NEW DELHI (Reuters) - Rahul Gandhi failed to deliver the election comeback he had promised for the Congress party in the politically crucial state of Uttar Pradesh, according to voter surveys released after the phased, month-long poll ended on Saturday.
Official results will not be known until Tuesday and it was not clear how accurate the handful of post-election surveys would prove, though they all showed similar trends.
If confirmed, such a setback for Congress would make it harder for Prime Minister Manmohan Singh’s already weakened coalition government to pursue reforms that could shore up economic growth, which has slipped below 7 percent.
The surveys showed the Samajwadi Party winning by far the largest number of seats in the legislative assembly of Uttar Pradesh, which with 200 million people has a larger population than Brazil.
This would almost certainly mean a return to power for Mulayam Singh Yadav and the ouster of flamboyant low-caste leader Mayawati as the chief minister.
Rahul Gandhi, scion of the Nehru-Gandhi dynasty that has ruled India for most of its six decades of independence, had staked his political future on reviving the centre-left Congress party in a state where it has not held power for 22 years.
Congress, which heads the federal coalition government, won only 22 of the 403 assembly seats in Uttar Pradesh’s last poll.
Surveys showed Congress was likely to roughly double that tally this time, but fall short of the 60-plus figure it had predicted Rahul would deliver with his tireless campaigning across the state.
Political columnist Swapan Dasgupta said on a TV news network show that Congress had emerged as a “monumental loser”.
But elections in the world’s largest democracy, which has a population of 1.2 billion, have proven notoriously hard to predict in the past, and Congress officials were defiantly upbeat about the party’s chances despite the surveys.
“I don’t trust them (the surveys). We are doing much better,” Digvijay Singh, the party’s general secretary and a prominent Gandhi ally, told Reuters by text message.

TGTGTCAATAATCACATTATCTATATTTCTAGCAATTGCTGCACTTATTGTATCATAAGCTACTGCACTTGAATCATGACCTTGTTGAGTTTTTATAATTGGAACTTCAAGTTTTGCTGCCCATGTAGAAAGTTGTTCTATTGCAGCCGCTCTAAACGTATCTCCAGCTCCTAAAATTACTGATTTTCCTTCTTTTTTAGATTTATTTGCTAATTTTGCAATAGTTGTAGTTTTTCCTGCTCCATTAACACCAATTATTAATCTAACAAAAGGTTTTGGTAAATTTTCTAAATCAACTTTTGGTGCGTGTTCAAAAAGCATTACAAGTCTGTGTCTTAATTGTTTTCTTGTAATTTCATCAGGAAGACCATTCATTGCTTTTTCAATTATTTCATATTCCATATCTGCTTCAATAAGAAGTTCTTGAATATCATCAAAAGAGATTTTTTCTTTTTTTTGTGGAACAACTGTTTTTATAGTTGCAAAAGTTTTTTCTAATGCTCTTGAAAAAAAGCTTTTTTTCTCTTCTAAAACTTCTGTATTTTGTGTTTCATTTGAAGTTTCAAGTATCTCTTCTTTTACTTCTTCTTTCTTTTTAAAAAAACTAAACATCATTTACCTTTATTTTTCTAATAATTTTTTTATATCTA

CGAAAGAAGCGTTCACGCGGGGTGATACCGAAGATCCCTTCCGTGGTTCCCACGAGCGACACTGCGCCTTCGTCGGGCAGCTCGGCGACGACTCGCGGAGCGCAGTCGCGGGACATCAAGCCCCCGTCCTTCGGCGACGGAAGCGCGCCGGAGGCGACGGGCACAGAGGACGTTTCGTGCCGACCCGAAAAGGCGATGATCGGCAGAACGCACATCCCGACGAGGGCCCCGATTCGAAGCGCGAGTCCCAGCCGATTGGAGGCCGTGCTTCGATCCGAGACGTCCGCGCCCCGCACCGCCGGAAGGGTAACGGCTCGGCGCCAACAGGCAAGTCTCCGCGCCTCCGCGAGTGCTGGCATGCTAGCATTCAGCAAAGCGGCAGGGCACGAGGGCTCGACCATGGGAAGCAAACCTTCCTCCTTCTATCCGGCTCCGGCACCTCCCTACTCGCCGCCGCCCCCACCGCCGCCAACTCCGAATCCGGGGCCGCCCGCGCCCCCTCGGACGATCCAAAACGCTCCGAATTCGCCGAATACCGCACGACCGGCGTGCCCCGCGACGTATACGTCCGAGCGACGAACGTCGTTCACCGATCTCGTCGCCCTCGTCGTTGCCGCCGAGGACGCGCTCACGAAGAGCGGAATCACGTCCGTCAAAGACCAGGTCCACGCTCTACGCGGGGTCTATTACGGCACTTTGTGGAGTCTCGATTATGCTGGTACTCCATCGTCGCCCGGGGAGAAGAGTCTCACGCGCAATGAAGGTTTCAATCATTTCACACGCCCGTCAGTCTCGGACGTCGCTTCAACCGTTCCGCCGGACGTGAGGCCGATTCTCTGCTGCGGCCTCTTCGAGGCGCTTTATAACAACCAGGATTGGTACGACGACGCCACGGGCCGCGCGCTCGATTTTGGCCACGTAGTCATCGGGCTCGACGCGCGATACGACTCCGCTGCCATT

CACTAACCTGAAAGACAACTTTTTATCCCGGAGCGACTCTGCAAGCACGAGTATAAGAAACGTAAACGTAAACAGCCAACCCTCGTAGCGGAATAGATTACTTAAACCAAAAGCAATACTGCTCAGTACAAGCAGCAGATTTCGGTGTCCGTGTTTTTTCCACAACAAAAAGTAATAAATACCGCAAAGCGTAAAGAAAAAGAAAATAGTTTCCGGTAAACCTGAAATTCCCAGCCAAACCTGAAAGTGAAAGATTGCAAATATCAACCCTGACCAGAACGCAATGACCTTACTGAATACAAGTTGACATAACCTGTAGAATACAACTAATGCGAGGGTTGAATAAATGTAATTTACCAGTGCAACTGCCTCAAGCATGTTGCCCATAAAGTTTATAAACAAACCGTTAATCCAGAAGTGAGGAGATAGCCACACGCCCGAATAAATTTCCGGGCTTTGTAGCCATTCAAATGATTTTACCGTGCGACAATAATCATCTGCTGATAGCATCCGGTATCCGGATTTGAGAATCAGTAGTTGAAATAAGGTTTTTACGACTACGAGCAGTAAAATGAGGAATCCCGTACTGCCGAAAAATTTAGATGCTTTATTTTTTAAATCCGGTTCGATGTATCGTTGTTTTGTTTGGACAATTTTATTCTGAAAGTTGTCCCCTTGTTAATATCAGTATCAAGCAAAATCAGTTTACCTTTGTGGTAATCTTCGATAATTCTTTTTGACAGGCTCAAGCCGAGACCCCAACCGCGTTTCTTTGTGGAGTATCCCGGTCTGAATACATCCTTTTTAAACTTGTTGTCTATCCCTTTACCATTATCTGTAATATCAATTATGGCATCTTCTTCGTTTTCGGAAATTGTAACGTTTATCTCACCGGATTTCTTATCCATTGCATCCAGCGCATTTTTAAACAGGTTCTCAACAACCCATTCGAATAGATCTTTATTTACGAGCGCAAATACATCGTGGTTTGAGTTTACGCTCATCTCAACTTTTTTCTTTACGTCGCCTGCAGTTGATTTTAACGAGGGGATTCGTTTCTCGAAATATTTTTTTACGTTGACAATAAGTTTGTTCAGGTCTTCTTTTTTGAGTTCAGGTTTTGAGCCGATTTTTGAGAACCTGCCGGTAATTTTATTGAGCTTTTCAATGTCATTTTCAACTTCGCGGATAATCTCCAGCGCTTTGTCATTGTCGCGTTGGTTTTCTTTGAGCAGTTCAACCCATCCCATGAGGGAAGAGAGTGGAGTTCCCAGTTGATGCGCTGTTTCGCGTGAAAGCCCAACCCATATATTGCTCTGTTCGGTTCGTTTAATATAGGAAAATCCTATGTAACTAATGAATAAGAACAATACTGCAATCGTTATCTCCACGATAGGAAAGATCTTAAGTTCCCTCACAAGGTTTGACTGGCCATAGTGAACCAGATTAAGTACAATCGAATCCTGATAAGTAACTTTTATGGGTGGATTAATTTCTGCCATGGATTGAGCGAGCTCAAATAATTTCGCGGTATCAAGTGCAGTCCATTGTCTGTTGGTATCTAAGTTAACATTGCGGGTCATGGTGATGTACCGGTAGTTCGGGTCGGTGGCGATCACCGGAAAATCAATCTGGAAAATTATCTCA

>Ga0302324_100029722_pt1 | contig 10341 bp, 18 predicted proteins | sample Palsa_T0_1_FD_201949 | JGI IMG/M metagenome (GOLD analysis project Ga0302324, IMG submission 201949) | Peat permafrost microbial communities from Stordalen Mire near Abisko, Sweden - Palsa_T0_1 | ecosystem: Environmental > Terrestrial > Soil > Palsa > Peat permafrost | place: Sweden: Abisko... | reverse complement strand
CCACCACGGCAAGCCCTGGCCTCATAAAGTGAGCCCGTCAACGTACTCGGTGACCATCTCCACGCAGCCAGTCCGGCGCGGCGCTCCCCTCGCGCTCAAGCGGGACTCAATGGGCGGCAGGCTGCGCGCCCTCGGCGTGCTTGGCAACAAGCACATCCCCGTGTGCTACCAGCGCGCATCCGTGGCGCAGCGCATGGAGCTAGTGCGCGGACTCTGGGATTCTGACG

“DEFEAT FOR THE FAMILY”
Rahul’s mother, Sonia, the Italian-born leader of the Congress party, and his sister, Priyanka, had joined election rallies in the sprawling state, hoping to lift the fortunes of the party and the central government, which have sagged since 2010 amid high inflation and a string of corruption scandals.
“Not only did Rahul Gandhi invest a lot of capital in this election, the whole Gandhi family invested a lot,” said Vinod Mehta, a political commentator. “You can say this is not just a defeat for Rahul Gandhi, it can be interpreted as some sort of defeat for the pulling power of the Gandhi family.”
Uttar Pradesh, which would be the world’s fifth-most populous country if independent, sends 80 lawmakers to the 543-seat parliament in New Delhi, making control of the state crucial to running the federal government.
A good result there would have breathed new life into the second term of the prime minister, whose government slipped into policy paralysis last year as the country’s stellar economic growth slowed and pressure mounted over corruption.
A modest showing in Uttar Pradesh could weaken Congress further as India gears for a general election due in 2014, and make it harder for Singh to steer through land reform and an opening up of the supermarket sector to foreign players.
The son, grandson and great-grandson of former prime ministers, 41-year-old Rahul Gandhi is considered likely to take over as prime minister from Singh if Congress wins another term.
However, a recent nationwide opinion poll found only 17 percent of respondents favoured Gandhi as the next prime minister and one of the post-election surveys in Uttar Pradesh showed just 8 percent wanted him as the state’s chief minister.
More than a third of Uttar Pradesh voters wanted Yadav as chief minister, a post the former wrestler has held twice before.
Despite the apparent blow in Uttar Pradesh, surveys showed Congress was set to win power in at least two of four smaller states that went to the polls since the end of January.
Editing by Janet Lawrence